Beat That Kid in Chess is not really about winning a game against a child. The book trains the “early beginner” in the most basic tactics and winning methods, regardless of the age of the chess opponent. The title and book cover have been compared with How to Beat Your Dad at Chess, although almost everything else about these two chess books is different. Beat That Kid in Chess (BTKC) is for the “raw” beginner, the person who knows the rules of the game but who knows almost nothing about how to win.
Back cover of this paperback book for the “raw” beginner
From page 6 in the book
Most of the book teaches those tactical details which are essential to winning chess games. Yet it also gives at least a few verbal explanations, usually woven into the visual examples. Here is one:
The rooks can become powerful fighters in the end game, after many other pieces have been captured. They can then sometimes shoot up and down, left and right, attacking and defending from a distance. But avoid moving a rook off the back rank too early in the game, as in the opening.
From the Introduction
You may notice that many diagrams are nearly identical, something rarely encountered in most chess books. You need to get used to those small differences that are so important in chess games. How critical can be the smallest difference! This approach can help you to think like a tournament player, in the sense of diving into a chess position as if it had never come up before, a unique landscape for you to explore.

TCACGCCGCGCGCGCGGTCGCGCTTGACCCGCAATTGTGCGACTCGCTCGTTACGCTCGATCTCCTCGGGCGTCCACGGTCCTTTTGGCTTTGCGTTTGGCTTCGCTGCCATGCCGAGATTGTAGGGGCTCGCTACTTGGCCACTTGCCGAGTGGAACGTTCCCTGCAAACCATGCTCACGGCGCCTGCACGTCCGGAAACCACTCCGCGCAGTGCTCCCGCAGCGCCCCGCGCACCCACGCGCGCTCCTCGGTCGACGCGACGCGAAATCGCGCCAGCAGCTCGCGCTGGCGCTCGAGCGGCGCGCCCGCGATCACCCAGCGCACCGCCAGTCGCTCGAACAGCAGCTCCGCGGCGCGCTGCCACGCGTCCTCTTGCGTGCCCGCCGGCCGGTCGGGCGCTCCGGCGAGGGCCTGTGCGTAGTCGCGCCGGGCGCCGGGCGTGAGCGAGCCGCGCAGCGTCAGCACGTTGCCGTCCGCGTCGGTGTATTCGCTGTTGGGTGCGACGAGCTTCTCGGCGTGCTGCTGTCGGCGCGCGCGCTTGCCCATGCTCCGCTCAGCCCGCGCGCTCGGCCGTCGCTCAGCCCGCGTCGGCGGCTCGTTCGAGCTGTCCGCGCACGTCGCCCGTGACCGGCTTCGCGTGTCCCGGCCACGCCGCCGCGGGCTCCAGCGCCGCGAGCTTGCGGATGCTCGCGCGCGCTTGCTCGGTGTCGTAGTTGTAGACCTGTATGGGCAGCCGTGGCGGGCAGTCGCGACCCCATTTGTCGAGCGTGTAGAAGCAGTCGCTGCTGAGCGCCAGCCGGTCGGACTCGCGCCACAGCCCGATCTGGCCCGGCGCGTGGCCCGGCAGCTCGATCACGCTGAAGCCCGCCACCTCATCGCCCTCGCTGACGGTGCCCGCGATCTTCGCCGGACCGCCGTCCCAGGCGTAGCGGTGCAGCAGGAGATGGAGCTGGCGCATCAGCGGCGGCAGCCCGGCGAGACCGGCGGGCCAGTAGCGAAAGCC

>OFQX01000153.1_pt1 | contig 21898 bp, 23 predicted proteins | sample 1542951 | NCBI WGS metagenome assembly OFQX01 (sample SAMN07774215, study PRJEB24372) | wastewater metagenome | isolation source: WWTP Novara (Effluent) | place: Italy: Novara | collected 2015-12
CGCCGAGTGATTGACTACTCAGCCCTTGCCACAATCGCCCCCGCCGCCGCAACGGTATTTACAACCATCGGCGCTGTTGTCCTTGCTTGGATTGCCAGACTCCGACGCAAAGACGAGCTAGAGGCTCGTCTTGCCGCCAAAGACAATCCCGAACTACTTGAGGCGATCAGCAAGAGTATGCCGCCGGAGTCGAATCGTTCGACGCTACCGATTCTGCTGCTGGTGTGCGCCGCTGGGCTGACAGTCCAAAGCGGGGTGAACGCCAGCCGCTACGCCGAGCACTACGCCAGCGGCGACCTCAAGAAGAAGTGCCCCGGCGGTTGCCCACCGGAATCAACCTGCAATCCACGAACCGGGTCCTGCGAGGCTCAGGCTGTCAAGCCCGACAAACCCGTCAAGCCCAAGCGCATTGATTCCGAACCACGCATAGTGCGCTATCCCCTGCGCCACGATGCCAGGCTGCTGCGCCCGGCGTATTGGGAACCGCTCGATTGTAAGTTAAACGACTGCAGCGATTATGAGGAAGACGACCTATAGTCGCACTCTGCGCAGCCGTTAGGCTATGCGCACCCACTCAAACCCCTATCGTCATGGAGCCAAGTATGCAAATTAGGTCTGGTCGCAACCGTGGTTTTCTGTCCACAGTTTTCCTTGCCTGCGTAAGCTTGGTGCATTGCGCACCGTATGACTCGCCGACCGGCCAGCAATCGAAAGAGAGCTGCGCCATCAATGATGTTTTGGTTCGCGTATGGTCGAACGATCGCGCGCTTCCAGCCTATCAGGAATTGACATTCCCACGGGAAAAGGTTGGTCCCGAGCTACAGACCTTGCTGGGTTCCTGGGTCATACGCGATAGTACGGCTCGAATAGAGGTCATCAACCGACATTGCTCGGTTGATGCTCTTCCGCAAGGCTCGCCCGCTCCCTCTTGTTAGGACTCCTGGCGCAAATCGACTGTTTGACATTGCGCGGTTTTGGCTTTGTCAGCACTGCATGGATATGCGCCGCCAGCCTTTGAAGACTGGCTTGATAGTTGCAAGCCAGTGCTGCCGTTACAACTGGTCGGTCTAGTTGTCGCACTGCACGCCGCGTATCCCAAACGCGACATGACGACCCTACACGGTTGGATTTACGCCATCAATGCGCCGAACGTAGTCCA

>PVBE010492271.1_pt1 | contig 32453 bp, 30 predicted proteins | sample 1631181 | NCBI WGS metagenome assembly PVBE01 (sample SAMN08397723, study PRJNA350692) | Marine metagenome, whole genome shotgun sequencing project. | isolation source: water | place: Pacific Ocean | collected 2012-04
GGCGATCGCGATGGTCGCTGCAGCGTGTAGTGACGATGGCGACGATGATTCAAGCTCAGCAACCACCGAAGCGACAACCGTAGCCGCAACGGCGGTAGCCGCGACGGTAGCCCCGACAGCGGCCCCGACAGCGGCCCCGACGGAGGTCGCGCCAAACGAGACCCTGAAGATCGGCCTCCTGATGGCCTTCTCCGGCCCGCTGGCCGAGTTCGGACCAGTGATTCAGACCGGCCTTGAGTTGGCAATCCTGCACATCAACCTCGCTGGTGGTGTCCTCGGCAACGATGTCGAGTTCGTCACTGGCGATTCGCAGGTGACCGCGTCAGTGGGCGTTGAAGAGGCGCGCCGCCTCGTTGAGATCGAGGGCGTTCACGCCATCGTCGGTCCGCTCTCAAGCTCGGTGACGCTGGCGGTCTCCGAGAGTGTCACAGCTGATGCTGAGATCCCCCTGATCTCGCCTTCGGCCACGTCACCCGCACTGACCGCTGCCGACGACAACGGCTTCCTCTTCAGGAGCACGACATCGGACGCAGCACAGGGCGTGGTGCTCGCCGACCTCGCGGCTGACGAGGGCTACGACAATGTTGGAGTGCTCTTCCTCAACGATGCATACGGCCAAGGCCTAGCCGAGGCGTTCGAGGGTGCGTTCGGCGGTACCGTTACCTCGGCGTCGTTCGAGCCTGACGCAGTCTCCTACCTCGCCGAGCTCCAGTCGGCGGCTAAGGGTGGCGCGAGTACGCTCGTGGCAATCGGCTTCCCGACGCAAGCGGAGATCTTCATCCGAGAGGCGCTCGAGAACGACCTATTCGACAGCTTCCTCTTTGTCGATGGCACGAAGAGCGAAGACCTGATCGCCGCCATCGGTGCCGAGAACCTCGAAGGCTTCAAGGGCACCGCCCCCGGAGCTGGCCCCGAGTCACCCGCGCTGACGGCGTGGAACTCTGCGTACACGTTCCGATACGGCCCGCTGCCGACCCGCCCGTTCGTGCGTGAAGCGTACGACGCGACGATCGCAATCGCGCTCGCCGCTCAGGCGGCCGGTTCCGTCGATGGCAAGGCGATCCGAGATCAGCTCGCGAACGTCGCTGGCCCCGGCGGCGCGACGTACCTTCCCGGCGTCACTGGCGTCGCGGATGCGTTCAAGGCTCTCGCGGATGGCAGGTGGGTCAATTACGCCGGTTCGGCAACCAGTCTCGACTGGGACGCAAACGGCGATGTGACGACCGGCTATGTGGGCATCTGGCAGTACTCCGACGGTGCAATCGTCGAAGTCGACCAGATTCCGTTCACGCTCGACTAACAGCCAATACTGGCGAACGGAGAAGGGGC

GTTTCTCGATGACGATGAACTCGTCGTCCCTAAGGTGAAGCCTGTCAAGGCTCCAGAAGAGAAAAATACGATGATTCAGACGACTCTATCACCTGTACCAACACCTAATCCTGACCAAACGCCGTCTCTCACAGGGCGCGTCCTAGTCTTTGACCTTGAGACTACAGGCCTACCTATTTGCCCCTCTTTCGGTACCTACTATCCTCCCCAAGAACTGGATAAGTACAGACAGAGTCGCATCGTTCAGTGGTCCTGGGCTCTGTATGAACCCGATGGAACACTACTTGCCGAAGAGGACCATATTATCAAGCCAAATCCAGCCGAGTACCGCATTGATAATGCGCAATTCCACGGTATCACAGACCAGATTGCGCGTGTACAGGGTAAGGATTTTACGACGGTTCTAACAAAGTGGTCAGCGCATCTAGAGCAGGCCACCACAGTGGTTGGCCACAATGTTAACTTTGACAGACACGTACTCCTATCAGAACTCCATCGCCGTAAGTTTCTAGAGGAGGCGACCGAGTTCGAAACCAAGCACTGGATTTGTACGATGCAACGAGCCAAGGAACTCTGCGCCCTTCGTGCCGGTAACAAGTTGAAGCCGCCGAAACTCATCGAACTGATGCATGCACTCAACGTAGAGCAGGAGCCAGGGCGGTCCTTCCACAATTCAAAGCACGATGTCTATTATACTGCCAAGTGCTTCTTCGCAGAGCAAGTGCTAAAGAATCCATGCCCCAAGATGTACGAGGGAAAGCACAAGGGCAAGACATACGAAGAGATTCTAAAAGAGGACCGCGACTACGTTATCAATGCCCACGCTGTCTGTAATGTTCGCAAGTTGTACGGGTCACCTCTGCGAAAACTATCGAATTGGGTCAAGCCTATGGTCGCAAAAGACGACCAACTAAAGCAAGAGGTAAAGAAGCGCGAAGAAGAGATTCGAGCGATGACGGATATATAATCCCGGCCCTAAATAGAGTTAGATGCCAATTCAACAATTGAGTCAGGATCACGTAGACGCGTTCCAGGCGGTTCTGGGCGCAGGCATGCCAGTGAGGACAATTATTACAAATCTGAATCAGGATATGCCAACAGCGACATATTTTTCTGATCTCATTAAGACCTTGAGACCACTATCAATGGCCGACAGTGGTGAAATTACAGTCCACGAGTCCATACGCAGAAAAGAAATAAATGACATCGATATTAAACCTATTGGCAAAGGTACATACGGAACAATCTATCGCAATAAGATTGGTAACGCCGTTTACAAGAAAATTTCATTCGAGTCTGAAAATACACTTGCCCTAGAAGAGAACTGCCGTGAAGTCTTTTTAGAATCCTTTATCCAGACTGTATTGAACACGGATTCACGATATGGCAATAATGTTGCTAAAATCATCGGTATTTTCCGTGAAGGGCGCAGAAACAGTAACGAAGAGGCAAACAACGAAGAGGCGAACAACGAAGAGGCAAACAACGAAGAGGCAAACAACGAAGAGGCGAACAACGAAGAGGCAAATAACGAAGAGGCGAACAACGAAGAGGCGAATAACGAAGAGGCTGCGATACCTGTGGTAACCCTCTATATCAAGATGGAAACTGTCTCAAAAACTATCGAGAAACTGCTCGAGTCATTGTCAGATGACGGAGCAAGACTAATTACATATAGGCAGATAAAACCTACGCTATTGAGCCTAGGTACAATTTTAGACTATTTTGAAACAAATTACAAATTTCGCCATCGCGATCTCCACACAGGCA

From page 14 in the book
Looking at the above position, white has two other moves that would get the king out of check but either one would be a mistake. Moving the white bishop to c1 or moving the white queen to d1—those two possibilities have a common problem: The black queen could then make a capture and white would have no opportunity to recapture that black queen. Let’s continue now with another checkmate.
It uses the new NIP system of chess instruction, perhaps used in no previous book on the royal game: Nearly-Identical Positions. This method of teaching gives you the natural way of assimilating basic tactics.
How few instructional chess books are suitable for the early beginner, the chess player who knows the rules but little else about the game! The cover of ‘Beat That Kid in Chess’ might suggest it’s for children, but the reading level is more for teenagers and adults rather than little kids . . .
“Keep your king safe, especially in the early and middle of a game. After most of the pieces have been captured (and no queens are left), it may be important to use the king as a fighting force”
“Keep your king safe, especially in the early and middle of a game. After most of the pieces have been captured (and no queens are left), it may be important to use the king as a fighting force . . .”